Is it time to extinguish the stars?
To quote David O’Doherty: ‘Stars are celestial and infinite. Not “out of five”.’
Yet ‘how many stars?’ is the talking point of the Fringe, even though it can never be as simple as the system suggests. Can a year’s work and an artistic vision – or lack of – be summed up with such a crude rating?
As a reviewer, it’s not a practice I’ve been particularly comfortable with for a while, if only for professional pride, and we don’t ‘award’ – even the verb is ridiculous – outside of Edinburgh. A well-written review is more nuanced than lumping a show into a broad band. Reducing it to a star is almost frustrating for me as summing up all the daring, varied work at the festival with a simple lolly-stick ‘joke of the Fringe’ must be for comedians. A well-written review should give potential punters a good idea of the show and whether they might enjoy it, more than just a headline figure.
Not that there is even any consensus over what the stars mean. For Chortle a five-star show is an extreme rarity, an impeccable must-see, while some sources throw them around like a water sprinkler. One reviewer on Broadway Baby had seen 14 comedy shows – and given eight of them five stars. It’s fair to say we don’t have the same calibration. Three Weeks gave 231 five-star reviews, about one in five of the shows it reviewed. The Guardian gave just two, or one in 33. The figures were compiled by The List, which has a similar profile of star ratings to Chortle.
The Edinburgh Evening News threw its own spanner into the system this year by introducing a seven-star system (not learning from Time Out’s ill-fated experiment with six stars) so that a five-starrer isn’t even a sign of excellence.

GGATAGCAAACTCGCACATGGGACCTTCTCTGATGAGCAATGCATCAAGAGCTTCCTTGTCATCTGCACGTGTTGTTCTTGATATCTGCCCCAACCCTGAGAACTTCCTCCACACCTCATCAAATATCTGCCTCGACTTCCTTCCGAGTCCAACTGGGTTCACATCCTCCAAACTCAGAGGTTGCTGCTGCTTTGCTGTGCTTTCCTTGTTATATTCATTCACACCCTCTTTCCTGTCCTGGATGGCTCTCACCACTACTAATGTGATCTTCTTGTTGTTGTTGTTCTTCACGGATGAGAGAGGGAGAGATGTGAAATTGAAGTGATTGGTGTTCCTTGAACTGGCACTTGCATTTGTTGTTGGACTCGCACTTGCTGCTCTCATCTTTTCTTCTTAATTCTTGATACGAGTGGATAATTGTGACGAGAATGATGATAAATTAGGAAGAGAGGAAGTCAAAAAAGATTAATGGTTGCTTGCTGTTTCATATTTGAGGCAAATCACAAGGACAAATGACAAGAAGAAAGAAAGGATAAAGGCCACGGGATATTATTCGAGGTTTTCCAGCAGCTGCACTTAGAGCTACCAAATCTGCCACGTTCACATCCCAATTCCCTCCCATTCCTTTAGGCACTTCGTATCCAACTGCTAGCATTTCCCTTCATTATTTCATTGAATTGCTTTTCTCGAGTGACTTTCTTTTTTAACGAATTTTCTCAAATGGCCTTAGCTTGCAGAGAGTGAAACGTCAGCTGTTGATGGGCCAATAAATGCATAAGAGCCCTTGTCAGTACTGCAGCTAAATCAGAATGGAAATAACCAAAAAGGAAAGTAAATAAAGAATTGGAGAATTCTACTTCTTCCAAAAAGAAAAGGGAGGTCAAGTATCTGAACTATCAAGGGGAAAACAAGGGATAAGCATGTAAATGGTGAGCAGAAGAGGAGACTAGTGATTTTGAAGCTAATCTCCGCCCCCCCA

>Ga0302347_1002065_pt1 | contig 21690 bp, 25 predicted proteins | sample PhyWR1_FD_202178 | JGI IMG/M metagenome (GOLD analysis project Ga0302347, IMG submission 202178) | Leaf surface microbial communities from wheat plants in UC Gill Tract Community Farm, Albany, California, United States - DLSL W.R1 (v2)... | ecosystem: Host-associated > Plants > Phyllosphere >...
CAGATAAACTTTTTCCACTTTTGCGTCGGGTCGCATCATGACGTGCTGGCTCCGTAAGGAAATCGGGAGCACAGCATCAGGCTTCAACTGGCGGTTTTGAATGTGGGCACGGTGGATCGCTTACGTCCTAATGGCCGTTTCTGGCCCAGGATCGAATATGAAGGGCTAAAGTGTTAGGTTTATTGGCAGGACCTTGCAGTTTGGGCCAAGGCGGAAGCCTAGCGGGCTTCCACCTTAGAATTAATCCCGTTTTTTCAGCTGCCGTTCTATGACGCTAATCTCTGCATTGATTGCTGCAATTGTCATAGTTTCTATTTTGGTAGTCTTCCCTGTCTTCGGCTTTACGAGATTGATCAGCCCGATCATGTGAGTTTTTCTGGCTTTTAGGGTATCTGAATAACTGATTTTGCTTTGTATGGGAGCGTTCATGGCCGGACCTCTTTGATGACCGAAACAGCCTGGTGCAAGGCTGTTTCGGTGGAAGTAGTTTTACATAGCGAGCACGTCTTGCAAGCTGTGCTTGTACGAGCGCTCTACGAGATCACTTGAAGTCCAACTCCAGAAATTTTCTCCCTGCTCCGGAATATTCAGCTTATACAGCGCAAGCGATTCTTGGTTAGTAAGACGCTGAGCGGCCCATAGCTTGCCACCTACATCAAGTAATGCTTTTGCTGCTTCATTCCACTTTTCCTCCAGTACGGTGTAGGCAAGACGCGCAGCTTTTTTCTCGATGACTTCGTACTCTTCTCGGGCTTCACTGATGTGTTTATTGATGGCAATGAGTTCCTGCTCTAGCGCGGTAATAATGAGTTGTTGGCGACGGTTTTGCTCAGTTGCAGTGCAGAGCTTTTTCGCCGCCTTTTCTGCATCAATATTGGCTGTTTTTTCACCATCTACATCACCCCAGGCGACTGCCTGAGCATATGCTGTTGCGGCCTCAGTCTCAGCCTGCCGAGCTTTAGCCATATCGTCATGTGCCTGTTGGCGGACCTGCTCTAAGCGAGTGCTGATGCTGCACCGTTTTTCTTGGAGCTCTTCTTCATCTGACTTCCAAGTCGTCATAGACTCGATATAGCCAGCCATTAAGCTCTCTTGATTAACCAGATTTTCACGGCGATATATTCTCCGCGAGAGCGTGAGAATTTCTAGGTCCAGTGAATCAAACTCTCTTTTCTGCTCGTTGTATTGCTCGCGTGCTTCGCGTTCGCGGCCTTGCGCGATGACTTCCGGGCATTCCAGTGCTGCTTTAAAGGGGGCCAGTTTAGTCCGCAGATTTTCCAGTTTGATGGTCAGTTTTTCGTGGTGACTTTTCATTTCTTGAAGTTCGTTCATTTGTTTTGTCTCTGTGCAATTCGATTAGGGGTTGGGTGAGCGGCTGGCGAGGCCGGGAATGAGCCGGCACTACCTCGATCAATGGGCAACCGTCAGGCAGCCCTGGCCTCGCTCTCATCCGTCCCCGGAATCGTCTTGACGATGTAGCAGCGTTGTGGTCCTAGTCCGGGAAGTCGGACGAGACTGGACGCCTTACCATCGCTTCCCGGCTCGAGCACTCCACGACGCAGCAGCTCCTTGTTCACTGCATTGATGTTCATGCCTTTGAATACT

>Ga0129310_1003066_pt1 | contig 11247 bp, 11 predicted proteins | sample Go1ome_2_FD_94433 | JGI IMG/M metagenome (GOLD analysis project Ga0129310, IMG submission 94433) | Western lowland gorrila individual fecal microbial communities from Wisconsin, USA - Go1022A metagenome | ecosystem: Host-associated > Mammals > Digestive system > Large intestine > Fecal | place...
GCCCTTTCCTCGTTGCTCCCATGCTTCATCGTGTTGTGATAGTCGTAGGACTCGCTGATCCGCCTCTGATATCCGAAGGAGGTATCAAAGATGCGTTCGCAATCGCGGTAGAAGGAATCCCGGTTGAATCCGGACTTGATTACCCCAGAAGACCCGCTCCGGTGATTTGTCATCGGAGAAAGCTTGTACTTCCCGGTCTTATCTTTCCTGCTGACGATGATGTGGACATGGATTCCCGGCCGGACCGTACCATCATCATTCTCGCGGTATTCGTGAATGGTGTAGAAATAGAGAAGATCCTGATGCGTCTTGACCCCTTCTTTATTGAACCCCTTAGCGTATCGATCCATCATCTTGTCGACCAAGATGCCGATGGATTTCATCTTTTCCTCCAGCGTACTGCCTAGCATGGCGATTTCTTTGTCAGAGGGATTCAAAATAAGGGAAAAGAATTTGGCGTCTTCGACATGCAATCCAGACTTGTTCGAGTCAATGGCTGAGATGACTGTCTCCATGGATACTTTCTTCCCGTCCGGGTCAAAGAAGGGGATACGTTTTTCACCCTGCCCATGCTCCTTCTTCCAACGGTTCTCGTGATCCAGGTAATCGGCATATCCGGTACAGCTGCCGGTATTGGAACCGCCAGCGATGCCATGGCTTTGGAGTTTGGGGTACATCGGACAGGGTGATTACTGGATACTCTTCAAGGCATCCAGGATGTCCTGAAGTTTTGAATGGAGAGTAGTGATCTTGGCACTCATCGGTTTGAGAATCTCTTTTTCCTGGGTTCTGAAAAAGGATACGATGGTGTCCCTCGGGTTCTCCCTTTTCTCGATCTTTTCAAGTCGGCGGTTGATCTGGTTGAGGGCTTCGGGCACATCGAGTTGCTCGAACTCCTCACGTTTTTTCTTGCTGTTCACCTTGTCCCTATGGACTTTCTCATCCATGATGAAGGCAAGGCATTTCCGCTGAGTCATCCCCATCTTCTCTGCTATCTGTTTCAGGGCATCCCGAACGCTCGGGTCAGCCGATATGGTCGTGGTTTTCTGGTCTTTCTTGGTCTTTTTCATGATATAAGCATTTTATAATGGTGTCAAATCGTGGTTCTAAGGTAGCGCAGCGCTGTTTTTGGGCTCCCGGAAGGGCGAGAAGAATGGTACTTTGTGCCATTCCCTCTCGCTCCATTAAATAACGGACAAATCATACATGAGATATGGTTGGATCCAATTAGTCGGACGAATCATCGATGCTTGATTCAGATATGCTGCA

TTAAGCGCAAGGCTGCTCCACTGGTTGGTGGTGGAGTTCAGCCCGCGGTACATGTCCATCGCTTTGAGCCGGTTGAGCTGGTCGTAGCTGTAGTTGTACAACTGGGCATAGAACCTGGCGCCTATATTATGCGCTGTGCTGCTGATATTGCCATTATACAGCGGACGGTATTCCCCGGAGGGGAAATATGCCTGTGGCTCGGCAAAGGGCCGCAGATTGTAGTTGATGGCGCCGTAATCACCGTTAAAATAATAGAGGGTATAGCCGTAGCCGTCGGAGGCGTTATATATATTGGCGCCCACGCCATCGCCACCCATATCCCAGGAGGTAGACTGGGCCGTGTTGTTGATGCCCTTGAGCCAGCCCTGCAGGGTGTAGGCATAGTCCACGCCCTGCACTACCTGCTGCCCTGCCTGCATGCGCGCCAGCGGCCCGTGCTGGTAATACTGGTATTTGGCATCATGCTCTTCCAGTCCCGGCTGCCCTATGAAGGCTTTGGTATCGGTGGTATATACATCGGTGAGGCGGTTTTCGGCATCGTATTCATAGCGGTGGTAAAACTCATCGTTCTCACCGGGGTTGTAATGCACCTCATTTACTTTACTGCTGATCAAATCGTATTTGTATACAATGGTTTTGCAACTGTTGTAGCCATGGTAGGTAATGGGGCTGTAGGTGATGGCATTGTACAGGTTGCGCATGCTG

For Chortle, five-star and one-star reviews are pretty rare, which crunches the vast majority of into just three categories – which was the Evening News’s rationale for adding more categories. Splitting any continuum into wide bands is fraught: the difference between the ‘lowest’ four-star review an the ‘best’ three-star is infinitesimal – the void between the top of the three-star band and the bottom huge. And a three-star-rated show that’s ambitious but flawed (eg Luke McQueen) might appeal to some comedy fans more than a four-star show of an established comedian doing what they’ve already proved they can do.
Yet there is a reason why stars have become such common practice. With nigh on 1,000 comedy shows at the Fringe and multiple times more reviews, they are an established way of cutting to the chase. Everyone’s going to be drawn to a five-star to see what they’ve missed – and the pasting of a one-star is even more of a draw. Fringe-goers can’t possibly consume every bit of media before making their decision, so this is a quick, rough-and-ready system of finding the quality. ‘How many stars?’ is a common question for a reason.
Yet there are other faults. The explosion in publications covering the festival mean that by the end of the month, the dingbats are plastered over posters like acne on a teenager’s face, which surely devalues them. Most shows can find at least one four-star rating they can use, even if it’s from a source whose opinion they don’t actually value, if they were to be honest. Never mind the reviews, look at the stars. Though the more sage advice would be never mind the stars, see who’s awarded them.
So is it time to do away with the star system all together? It’s something I’ve been considering for Chortle, perhaps replaced with a ‘Must see’ rating for the very top dogs. But would comedy fans read through all the unrated shows to get a nuanced picture, or instead choose to be guided via star systems employed elsewhere? I asked the question of the audience of Mark Olver’s inside comedy show Dancing About Architecture over the last weekend of the Fringe, and they seemed to favour the familiar stars.
I don’t know the answer, or even if the system needs changing, but I’d welcome comments below.
Published: 29 Aug 2013